3. Jacob

    I wouldn’t mind reading a Bullet article on an issue that isn’t covered by CNN or FOX everyday. A bit more curiosity and intellectual rigor would be nice addition to the journalism here.

  4. Britnae

    Though I may not agree with all your arguments, I think this is a fresh opinion on a controversial topic, and this is very well written.

    This isn’t just a subject covered in the news. This affects us personally – our lives, and what’s happening on this campus. There’s a reason it’s in the big news stations as well – the debate over abortion rights changes every day, and people should be well informed about what’s going on.

    And personally, I don’t think we can “agree to disagree” when one side is bent on taking away the rights of the other side.

  5. conservative

    I think you made a lot of really good points in this article, and they were eloquently written. Good job!

    While I personally am against abortion in most cases(excluding rape, incest, and danger to the mother), I think it would be dangerous for the country as well as many women to make it illegal. When this has been attempted in the past methods become much more dangerous, like alley operations and coat hangers.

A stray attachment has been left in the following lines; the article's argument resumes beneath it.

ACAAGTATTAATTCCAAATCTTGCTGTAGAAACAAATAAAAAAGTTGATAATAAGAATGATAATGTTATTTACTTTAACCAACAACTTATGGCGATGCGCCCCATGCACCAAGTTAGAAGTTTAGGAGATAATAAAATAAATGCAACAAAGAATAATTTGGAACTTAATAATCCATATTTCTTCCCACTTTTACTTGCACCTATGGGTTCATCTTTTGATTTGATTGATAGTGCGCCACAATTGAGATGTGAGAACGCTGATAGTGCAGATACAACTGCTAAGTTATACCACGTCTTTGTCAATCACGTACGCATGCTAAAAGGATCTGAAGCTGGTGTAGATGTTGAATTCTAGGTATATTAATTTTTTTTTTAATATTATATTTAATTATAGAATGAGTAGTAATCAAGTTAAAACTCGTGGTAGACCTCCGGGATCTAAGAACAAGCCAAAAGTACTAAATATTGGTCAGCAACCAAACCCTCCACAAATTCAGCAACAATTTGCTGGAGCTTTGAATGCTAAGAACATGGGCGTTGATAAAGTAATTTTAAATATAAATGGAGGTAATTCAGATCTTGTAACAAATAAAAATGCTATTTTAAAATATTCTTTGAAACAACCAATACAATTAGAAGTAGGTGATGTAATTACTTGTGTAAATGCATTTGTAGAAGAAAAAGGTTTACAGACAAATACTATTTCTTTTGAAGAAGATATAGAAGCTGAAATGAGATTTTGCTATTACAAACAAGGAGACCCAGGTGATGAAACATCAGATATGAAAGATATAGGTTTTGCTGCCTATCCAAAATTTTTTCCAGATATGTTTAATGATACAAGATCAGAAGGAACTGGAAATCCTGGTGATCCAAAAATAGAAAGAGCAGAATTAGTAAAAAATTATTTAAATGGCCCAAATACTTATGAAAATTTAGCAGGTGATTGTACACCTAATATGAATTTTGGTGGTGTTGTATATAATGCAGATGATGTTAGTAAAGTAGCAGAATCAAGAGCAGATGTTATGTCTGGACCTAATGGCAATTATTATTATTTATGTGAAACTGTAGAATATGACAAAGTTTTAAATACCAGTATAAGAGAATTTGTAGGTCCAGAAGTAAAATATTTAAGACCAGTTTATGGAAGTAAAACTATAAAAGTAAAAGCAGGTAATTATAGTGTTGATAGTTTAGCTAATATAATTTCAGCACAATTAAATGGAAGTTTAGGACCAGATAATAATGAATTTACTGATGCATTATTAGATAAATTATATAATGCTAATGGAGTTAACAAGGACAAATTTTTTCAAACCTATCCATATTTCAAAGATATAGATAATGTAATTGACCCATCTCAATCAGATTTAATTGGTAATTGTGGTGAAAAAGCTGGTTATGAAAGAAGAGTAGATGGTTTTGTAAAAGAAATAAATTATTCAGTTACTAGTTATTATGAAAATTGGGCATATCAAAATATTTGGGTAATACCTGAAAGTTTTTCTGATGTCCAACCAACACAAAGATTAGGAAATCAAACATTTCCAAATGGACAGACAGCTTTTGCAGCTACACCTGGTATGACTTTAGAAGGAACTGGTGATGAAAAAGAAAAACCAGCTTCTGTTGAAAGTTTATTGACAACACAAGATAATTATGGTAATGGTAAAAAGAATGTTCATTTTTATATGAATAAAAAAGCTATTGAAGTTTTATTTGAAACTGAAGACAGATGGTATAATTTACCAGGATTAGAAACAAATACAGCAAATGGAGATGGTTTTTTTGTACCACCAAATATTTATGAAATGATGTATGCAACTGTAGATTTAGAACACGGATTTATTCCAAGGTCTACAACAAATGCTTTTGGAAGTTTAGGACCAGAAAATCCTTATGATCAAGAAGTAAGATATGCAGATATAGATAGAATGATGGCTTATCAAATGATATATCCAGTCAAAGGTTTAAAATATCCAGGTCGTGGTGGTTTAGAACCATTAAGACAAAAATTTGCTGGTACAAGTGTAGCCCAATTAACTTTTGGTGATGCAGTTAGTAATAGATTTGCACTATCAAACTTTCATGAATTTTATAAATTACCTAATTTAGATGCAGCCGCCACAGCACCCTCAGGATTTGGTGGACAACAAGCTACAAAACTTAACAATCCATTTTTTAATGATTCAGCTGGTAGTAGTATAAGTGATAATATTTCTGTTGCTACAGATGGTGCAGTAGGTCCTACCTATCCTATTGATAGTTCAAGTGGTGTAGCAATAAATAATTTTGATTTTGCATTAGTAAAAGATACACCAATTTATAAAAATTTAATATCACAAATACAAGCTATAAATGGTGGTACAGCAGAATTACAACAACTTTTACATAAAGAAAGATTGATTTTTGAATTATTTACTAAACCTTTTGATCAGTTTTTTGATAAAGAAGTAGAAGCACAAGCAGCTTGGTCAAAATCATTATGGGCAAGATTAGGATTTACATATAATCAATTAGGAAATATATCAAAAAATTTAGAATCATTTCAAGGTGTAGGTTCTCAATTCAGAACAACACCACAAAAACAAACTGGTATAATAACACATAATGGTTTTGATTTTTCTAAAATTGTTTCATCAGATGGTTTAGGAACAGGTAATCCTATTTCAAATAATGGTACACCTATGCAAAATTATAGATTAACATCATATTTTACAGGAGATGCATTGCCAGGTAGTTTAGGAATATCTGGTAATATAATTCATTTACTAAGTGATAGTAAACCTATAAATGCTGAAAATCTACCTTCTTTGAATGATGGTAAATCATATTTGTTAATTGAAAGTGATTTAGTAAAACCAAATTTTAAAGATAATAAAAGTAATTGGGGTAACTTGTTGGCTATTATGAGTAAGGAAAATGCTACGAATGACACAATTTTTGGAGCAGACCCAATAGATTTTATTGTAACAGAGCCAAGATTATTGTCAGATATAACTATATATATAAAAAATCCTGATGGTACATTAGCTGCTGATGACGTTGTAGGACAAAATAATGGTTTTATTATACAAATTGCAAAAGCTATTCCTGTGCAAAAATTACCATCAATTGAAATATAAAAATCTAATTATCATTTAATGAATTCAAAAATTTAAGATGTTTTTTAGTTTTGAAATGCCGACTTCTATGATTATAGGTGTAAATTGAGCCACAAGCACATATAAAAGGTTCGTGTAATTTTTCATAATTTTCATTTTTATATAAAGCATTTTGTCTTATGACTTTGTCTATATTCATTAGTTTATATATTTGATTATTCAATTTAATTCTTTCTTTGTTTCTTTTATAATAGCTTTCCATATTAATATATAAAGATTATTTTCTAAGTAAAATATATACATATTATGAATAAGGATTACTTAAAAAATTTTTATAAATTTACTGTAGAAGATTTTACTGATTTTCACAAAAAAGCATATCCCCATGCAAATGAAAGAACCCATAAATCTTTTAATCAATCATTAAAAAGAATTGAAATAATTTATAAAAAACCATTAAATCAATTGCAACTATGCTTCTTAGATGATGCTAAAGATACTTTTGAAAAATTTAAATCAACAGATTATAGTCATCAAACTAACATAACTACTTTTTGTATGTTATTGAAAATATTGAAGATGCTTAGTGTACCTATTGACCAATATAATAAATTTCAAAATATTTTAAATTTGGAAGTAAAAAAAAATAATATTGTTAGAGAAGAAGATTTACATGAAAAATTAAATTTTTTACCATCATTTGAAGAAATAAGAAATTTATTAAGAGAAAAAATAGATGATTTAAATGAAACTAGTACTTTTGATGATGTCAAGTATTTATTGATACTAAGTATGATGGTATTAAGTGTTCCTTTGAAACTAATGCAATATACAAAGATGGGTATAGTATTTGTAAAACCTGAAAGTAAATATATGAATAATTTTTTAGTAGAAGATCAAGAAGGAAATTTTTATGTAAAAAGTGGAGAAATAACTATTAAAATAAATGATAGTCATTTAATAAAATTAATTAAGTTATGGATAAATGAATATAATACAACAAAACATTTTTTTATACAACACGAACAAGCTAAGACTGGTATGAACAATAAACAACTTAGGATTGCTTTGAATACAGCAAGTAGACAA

However, that doesn’t mean that teenagers should see abortion as a back-up birth control method. I think more education can immensely bring the number of desired abortions down so women know when and how to make the right choice. Either they (teenagers or college students or whoever else who may be having sex) need to learn how to use birth control responsibly, abstain from sex, or be ready to handle the repercussions of their decisions.